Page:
As we move into the hot months of summer, Iowa State University beef specialist Darrell Busby and engineering specialist Shawn Shouse offer advice on preventing heat stress in cattle. After a severe heat spell caused deaths in Iowa cattle during the summer of 1995, researchers surveyed producers to identify practices that kept losses to a minimum.

The first of these is providing adequate shade. During the 1995 heat spell, pens with shade had death loss only slightly above normal. Nonshaded cattle sustained higher death loss when they contained dark-hided or heavier cattle, or when the lot slope was facing west or south. Twenty square feet of shade per head, they say, is effective.

When asked about emergency measures, 89 percent of the producers indicated spraying with water was the most effective. Methods included fire trucks, water tanks with oscillating sprinklers or running water on the ground for cattle to stand in. Intermittent spraying provides evaporative cooling from the animal’s skin and can cool the ground surface by as much as 35 degrees. The specialists suggest using either shade or sprinklers, but not both, as the effects are not additive.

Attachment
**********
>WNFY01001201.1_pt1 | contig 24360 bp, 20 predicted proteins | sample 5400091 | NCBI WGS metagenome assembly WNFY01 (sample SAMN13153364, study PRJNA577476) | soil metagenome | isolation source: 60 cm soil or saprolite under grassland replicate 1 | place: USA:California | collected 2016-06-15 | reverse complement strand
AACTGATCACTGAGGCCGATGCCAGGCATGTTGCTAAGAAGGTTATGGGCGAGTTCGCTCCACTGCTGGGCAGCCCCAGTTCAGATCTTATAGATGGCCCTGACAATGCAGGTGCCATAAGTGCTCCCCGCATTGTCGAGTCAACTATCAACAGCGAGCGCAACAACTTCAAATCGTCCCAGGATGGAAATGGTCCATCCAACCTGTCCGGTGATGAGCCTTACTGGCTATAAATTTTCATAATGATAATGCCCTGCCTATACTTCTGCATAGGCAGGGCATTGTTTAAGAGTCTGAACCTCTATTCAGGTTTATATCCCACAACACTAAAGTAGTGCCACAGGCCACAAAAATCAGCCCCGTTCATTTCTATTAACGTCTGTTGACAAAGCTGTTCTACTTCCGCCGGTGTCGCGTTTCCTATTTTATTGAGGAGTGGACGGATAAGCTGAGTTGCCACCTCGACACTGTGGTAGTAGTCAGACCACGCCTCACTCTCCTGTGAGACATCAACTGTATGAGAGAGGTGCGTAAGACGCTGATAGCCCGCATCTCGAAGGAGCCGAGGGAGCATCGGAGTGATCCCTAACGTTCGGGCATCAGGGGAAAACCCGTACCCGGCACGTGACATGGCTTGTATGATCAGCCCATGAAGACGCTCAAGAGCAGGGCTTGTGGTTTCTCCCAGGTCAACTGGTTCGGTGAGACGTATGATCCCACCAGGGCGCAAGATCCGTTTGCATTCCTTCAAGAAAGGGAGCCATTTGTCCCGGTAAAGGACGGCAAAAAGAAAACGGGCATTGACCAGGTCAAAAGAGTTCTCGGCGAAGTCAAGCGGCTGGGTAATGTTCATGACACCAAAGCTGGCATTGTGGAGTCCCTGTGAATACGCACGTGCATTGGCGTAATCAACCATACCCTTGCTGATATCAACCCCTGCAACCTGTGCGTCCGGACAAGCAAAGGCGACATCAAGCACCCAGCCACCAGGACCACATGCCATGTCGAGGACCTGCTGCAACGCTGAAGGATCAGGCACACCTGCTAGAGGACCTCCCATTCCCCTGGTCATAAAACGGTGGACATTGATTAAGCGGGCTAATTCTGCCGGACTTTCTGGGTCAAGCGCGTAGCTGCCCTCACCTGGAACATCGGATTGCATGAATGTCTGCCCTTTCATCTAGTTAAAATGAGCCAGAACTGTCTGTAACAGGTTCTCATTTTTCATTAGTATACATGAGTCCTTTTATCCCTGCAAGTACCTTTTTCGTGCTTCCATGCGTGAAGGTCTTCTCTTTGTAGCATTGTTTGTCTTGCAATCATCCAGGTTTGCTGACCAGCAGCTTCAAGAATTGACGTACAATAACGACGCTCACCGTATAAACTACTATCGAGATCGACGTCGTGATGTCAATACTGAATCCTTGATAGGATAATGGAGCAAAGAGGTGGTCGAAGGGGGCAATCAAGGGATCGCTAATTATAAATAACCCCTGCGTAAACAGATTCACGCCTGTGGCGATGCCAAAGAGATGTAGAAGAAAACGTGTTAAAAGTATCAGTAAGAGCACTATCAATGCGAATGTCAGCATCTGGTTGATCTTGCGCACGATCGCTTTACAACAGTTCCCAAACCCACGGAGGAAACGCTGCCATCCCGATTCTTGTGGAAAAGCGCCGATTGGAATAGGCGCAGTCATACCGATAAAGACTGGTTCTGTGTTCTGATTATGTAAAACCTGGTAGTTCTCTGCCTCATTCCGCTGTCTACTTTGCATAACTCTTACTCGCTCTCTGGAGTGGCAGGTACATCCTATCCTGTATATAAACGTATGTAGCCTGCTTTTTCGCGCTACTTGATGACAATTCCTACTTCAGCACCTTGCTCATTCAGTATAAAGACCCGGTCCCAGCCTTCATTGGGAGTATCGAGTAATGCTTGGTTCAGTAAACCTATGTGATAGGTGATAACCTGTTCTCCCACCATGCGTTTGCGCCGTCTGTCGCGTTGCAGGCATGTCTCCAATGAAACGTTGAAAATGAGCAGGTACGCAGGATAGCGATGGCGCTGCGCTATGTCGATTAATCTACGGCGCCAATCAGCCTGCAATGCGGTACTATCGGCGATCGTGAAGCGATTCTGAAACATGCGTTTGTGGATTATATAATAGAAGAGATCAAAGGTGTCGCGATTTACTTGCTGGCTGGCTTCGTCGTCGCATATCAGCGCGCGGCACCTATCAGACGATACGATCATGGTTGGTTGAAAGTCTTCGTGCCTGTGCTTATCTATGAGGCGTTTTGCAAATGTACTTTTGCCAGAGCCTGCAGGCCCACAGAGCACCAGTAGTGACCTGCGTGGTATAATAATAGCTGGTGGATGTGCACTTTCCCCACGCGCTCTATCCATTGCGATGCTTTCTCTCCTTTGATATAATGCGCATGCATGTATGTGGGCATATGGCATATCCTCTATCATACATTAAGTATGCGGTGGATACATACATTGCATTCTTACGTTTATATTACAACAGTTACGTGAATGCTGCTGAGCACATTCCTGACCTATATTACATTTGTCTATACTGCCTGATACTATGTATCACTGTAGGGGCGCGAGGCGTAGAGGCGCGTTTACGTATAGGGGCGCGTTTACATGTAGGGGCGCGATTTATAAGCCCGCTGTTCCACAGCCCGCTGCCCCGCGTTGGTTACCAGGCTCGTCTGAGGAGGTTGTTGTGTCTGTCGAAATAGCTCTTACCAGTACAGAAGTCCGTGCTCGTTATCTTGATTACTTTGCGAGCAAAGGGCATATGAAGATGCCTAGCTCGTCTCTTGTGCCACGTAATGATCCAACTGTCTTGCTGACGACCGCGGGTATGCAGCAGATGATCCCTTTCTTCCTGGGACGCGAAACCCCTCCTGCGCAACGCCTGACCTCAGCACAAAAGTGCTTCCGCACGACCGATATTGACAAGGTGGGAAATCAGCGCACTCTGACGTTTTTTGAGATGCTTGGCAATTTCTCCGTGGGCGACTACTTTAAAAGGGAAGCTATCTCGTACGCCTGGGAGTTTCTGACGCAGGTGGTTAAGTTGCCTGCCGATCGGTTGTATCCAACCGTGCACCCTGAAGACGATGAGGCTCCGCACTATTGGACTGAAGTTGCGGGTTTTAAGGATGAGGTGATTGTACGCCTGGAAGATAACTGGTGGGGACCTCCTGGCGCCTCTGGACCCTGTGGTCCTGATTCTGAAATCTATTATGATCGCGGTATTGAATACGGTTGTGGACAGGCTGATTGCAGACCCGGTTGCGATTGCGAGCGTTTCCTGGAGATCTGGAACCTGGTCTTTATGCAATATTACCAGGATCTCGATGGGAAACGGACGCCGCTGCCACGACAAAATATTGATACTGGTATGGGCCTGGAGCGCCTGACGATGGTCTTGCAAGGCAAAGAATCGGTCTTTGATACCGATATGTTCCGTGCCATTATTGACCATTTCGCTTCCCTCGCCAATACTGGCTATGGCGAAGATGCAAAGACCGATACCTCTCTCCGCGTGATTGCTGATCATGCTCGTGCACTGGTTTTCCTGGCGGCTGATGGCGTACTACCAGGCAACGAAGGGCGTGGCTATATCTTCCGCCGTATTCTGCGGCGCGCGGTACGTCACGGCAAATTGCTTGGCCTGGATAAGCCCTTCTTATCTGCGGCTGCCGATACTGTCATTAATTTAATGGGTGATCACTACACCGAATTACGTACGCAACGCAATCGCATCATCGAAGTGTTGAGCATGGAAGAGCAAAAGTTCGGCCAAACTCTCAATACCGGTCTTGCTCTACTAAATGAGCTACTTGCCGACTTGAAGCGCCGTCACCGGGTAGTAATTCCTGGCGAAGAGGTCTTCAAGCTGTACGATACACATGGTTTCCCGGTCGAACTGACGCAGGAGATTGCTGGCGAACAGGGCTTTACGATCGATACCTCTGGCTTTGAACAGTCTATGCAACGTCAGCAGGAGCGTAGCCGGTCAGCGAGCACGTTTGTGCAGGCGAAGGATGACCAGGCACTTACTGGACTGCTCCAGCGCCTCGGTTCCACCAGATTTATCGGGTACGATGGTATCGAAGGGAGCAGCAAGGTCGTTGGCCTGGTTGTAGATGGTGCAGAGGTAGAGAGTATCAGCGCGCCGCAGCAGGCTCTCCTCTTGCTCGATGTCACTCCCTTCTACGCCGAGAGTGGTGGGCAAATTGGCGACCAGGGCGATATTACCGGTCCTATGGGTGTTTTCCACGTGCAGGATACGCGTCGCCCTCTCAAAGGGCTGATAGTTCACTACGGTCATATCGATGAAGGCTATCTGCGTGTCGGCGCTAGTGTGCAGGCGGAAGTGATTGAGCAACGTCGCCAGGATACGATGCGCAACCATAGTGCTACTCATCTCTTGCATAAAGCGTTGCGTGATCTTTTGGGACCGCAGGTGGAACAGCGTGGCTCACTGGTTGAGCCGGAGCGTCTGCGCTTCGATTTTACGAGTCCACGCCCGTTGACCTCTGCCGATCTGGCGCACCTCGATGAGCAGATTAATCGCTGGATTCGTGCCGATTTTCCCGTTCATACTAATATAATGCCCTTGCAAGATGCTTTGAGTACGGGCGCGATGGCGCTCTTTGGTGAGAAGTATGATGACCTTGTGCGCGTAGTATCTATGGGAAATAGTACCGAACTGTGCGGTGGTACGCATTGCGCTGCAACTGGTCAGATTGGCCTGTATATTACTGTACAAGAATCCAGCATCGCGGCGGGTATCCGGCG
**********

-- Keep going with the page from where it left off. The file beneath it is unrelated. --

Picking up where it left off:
Monitor conditions closely during hot weather events. The specialists note that overnight lows greater than 74º F do not allow cattle to adequately cool overnight, requiring heightened monitoring and possible intervention the following day. Finally, they stress the need for timely feeding and plenty of water. The heat of digestion occurs four to six hours after feed consumption, so feeding cattle once per day in late afternoon reduces heat stress during daytime hours. Daily water intake increases to more than 20 gallons per head at 90º F.